Cemetery (Gr. a sleeping place), a place appointed for the burial of the dead. In rude states of society the dead are often buried in any place that may be found most convenient, by the side of some road, or in some vacant spot in the city; but even in very ancient times grounds were often set apart which were especially appropriated for the reception of the dead. The Hebrews had public burial grounds, and their first care upon arriving in a new country was to select a plot and reserve it as a burial place. Every city had one outside of its walls, that of Jerusalem being in the valley of Kedron. Ruins and mummies have been found in Babylonia and Egypt which show that the burial places in those countries in former times were of immense extent. Although the Greeks in later times adopted from Phry-gia the custom of burning the dead, yet their custom originally was to provide cemeteries. Among the Romans also the more ancient practice was the appropriation of ground for interment; and even after incremation had been introduced, the practice continued, and the Appian way was lined with sepulchres as well as with funeral urns. The early Christians would seem to have introduced a somewhat different practice.
The laws of the twelve tables had prescribed that the dead should not be buried within the walls of the city. The early Christians, however, erected some of their churches upon plots of ground in which were interred the remains of martyrs, and around others reserved an open space which was consecrated for the reception of their dead. In the middle ages also churchyards were used for cemeteries. Even the churches themselves were occupied in part for tombs, and crypts and vaults were excavated beneath their floors. The church, deriving a considerable revenue from the burial of the dead, inculcated the importance of burial in consecrated ground, over which it retained control. To this day the older churches in large cities are surrounded by graves, and in small towns and villages the burial ground is usually near the church. The increase of population and abetter knowledge of the laws of health have in a measure restored the ancient practice, and cemeteries are at the present day generally provided without the limits of all large towns and cities. - There are many cemeteries which are celebrated. Those around the city of Constantinople have become very extensive on account of the practice of invariably opening a new grave for each corpse, it being considered sacrilege to disturb the dead.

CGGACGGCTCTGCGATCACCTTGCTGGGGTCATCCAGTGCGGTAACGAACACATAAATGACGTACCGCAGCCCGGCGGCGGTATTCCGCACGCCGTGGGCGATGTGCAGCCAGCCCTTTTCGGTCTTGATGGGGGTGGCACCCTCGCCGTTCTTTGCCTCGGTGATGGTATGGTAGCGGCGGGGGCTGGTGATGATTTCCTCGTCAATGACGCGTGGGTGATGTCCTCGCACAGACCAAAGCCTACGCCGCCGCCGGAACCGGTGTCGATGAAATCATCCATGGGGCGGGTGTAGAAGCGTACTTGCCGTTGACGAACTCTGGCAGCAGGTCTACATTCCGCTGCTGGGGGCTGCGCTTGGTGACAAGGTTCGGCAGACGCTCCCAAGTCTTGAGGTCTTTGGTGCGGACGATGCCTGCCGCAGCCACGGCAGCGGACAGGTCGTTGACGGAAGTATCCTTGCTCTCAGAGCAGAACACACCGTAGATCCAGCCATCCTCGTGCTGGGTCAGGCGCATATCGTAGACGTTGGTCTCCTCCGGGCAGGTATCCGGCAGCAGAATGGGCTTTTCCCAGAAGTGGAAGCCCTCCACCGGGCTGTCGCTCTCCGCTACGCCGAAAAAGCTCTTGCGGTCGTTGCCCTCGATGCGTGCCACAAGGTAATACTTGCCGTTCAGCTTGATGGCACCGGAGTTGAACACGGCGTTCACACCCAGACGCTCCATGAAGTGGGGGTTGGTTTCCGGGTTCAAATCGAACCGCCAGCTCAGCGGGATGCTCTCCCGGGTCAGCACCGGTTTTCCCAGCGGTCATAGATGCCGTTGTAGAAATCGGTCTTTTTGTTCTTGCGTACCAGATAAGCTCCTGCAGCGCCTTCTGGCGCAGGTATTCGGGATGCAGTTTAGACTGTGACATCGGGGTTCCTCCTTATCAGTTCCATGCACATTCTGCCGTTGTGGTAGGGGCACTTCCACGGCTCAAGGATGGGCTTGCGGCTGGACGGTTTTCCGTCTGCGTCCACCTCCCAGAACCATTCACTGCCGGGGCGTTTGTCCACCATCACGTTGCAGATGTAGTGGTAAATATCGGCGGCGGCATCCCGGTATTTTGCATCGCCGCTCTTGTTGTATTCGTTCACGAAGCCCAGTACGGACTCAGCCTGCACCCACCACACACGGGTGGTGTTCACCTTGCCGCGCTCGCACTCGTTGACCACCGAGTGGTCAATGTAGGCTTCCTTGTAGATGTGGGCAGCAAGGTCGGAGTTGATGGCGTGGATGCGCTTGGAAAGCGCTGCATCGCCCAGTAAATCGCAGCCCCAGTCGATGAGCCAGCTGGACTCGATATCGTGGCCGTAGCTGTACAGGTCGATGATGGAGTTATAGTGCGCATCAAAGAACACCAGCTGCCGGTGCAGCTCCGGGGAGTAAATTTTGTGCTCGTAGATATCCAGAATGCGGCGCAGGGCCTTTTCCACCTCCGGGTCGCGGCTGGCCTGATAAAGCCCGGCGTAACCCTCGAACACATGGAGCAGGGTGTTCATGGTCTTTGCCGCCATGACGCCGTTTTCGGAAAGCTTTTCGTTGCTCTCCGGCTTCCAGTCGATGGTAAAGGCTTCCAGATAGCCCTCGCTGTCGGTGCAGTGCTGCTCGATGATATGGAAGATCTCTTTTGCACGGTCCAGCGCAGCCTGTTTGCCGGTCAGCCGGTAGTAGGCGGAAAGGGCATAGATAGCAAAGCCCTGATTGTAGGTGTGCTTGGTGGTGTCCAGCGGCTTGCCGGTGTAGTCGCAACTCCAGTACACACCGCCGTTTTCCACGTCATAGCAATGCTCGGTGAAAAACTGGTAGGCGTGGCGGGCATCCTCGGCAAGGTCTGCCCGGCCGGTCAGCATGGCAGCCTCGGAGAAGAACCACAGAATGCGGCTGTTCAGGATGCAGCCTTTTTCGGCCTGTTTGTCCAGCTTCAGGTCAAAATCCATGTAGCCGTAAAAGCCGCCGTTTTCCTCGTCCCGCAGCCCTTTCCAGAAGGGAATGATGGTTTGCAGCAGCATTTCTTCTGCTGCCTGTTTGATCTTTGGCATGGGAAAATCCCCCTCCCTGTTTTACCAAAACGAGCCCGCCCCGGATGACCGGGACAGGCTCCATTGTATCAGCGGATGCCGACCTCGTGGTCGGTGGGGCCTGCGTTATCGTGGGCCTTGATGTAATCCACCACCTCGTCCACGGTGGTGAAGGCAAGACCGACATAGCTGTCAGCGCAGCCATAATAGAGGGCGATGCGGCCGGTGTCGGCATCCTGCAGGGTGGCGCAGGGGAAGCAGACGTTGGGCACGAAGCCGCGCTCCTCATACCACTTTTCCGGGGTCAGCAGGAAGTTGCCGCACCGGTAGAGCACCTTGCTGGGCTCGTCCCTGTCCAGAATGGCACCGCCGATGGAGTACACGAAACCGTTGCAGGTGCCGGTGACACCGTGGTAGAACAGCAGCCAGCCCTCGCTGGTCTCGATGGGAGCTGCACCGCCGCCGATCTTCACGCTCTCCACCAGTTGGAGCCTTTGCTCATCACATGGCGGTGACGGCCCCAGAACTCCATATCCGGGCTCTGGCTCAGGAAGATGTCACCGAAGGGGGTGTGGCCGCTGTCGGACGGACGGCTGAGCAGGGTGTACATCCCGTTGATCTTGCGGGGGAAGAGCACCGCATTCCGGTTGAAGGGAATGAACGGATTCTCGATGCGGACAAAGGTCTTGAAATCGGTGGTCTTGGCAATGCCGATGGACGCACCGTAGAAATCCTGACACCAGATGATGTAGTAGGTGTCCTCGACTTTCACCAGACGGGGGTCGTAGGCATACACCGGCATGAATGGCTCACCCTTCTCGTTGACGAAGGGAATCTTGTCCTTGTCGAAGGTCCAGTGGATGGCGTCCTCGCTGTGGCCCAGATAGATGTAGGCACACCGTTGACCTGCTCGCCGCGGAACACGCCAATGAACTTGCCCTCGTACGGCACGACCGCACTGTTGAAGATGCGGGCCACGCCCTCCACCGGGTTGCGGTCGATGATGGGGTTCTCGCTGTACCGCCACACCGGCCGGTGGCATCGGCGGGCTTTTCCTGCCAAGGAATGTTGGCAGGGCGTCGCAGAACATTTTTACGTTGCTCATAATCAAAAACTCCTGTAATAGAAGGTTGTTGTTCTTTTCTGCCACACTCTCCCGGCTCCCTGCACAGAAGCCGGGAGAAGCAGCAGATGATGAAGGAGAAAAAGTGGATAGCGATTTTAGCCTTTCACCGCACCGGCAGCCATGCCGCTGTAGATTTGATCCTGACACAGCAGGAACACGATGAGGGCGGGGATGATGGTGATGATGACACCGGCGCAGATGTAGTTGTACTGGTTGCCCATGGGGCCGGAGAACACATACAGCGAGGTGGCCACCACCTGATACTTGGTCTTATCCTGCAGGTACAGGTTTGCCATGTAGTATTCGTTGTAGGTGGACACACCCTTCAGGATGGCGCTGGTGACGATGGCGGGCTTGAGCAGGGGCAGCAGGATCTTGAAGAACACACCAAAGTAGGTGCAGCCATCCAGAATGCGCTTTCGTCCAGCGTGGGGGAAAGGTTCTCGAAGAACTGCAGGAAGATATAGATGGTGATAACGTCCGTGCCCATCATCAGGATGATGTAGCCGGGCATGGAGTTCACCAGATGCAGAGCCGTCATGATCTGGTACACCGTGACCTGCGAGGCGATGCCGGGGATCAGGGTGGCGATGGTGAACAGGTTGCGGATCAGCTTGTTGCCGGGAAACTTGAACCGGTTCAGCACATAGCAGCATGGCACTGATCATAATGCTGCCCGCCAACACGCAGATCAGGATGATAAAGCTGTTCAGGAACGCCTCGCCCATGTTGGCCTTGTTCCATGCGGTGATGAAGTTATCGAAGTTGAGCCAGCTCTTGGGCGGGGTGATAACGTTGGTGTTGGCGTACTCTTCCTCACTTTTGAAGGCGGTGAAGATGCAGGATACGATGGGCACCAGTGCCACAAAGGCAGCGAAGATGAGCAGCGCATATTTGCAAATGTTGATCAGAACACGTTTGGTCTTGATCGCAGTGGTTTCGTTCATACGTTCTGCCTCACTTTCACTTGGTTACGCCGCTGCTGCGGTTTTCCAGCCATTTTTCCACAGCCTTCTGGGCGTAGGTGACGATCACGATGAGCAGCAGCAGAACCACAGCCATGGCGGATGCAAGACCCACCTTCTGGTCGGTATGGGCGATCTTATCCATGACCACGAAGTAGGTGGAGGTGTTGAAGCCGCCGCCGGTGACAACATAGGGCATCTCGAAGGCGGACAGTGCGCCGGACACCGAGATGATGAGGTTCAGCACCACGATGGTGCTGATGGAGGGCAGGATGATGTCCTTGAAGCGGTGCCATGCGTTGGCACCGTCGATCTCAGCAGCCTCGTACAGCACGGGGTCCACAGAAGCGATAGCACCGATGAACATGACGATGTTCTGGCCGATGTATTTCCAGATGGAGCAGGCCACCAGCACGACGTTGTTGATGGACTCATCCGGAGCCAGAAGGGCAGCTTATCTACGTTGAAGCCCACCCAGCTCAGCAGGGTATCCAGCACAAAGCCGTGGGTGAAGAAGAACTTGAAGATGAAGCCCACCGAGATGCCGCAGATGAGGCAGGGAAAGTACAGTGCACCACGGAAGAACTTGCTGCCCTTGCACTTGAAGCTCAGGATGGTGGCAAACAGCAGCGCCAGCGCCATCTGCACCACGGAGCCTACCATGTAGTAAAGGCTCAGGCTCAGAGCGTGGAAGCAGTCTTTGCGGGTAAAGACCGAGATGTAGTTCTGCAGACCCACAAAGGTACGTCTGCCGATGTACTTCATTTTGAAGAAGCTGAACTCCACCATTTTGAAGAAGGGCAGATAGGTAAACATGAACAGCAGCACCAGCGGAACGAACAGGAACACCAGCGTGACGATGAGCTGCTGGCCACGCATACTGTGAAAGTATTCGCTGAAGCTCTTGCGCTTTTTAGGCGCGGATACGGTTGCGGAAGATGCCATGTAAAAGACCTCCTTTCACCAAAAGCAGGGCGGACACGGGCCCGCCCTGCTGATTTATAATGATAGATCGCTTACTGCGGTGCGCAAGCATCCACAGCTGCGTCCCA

The practice is also to plant a cypress by the grave of every Mussulman, so that the cemeteries of Constantinople are embowered in forests. Those of Scutari and Pera are the most noted. The cemetery of Pisa in Italy, called the Campo S,tnto, is a beautiful oblong court, 490 ft. long and 170 ft. wide, surrounded by arcades of white marble GO ft. high, and adorned with ancient Etruscan, Greek, and Roman bass reliefs and other sculptures, and with paintings by the early Italian masters. In its centre is an enor-mous mound of earth said to have been brought from Palestine during the crusades, and formerly used as a burial ground. This cemetery is the Pantheon of the Pisans, and among its most famous monuments is the tomb of Algarot-ti, erected by Frederick the Great in 1704. It has given its name to burial grounds throughout Italy. The campo santo of Bologna is one of the finest of them. It is without the city, and was anciently a Carthusian monastery called Certosa, having been consecrated as a cemetery in 1801, when burials within the city were prohibited. The church of the monastery has been preserved, and is adorned with fine paintings. The cemetery occupies the corridors of two of the cloisters of the convent. Niches have been built in the walls for the reception of the dead.